The subversions of stereotypes that merely assert rather than demonstrate a character's sexuality enforce two harmful ways of thinking. The first is that viewers are made to like the character as a heterosexual and only then have homosexuality revealed. The second is that it continues the bizarre and hurtful idea that gay relationships should not be in any way public (the 'not making a fuss' narrative) or that one can be pro-gay and still dislike the public demonstration of same-sex affection ('I don't mind what two adults do in their bedroom'), normative beliefs which are seemingly minor but deeply affect same-sex couples' behaviour and comfort even in nominally progressive places.

    That act of pandering also comes with the irritating belief from viewers and producers that something has been done for gay rights or the role of same-sex couples in society and media, despite the continuance of originally homophobic narratives and an active attempt to avoid depicting actual homosexuality. It says you've done something as a creator or viewer where you've actually participated in a negative behaviour. You cannot actively decline to depict same-sex relationships and be lauded for inclusiveness towards gay people.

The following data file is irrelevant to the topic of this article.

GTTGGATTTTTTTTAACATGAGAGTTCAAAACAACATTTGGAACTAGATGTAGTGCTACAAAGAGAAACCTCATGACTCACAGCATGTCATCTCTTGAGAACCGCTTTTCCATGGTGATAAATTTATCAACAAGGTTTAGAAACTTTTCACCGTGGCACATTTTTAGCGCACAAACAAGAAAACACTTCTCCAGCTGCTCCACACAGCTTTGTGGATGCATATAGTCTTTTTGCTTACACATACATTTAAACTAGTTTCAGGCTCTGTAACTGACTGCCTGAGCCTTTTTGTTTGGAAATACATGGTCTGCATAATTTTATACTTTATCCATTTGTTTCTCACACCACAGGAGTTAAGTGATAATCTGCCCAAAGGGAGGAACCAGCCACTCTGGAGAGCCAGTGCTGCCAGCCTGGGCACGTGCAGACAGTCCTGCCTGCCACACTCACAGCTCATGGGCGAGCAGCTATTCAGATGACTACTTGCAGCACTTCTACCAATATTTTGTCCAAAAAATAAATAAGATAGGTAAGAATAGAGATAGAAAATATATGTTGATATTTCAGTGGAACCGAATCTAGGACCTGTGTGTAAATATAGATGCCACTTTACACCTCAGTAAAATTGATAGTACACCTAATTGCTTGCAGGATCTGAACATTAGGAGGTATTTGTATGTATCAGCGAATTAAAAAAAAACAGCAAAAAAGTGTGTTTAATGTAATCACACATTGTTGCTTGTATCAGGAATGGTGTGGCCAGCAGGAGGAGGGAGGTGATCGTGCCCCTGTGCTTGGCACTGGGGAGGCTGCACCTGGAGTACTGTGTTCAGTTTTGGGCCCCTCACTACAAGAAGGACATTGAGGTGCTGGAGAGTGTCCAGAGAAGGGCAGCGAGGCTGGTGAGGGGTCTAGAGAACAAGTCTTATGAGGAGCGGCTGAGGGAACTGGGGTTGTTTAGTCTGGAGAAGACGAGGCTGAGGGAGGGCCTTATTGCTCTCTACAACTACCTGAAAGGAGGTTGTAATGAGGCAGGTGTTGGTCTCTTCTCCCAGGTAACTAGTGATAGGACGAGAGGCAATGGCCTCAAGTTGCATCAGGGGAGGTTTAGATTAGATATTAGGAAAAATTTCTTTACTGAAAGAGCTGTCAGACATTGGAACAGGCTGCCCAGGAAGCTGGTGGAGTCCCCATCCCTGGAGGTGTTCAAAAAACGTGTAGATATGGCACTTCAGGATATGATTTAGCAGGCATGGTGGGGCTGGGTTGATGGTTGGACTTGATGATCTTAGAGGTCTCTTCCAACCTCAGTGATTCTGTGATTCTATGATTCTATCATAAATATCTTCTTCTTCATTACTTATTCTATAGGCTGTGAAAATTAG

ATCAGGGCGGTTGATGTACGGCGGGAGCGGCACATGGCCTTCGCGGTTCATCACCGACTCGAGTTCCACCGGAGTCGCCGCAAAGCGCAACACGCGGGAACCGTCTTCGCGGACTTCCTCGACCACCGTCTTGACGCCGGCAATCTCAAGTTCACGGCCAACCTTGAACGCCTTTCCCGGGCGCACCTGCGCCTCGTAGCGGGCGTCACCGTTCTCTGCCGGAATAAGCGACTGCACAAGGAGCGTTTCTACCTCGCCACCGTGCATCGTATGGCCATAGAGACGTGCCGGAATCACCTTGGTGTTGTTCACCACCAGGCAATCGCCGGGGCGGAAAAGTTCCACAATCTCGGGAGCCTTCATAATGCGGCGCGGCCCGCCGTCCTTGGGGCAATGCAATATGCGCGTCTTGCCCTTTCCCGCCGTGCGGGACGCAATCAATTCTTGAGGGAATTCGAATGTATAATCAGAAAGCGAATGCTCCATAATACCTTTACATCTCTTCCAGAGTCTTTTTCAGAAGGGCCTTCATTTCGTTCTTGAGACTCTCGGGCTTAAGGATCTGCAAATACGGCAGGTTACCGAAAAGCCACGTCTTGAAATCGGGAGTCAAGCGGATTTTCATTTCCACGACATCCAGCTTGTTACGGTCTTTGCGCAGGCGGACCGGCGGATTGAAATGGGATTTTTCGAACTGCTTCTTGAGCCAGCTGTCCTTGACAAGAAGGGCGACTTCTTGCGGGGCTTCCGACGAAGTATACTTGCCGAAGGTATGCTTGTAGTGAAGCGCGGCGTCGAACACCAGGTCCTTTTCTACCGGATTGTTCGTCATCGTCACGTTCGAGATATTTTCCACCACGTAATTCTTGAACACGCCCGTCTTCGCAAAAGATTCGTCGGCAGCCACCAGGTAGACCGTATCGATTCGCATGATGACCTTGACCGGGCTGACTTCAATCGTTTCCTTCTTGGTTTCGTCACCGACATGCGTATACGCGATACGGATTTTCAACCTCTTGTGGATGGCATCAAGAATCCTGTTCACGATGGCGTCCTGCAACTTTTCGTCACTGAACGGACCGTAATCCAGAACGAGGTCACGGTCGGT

I'm not saying that these acts fundamentally change how people view LGBT rights or the role of same-sex couples or transgender people in society. It does not require boycotts, rudeness or necessarily even anger.

    Nonetheless, it is absolutely valid to criticise them and expect better, because the use of subtly homophobic narratives in ostensibly inclusive media harms LGBT people in minor ways by perpetuating unfair expectations about the public role of LGBT people.
     
    #5 Aussie792, Jan 17, 2017
    Last edited: Jan 17, 2017
  6. Kodo

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    This is a very well-put analysis that I can agree with.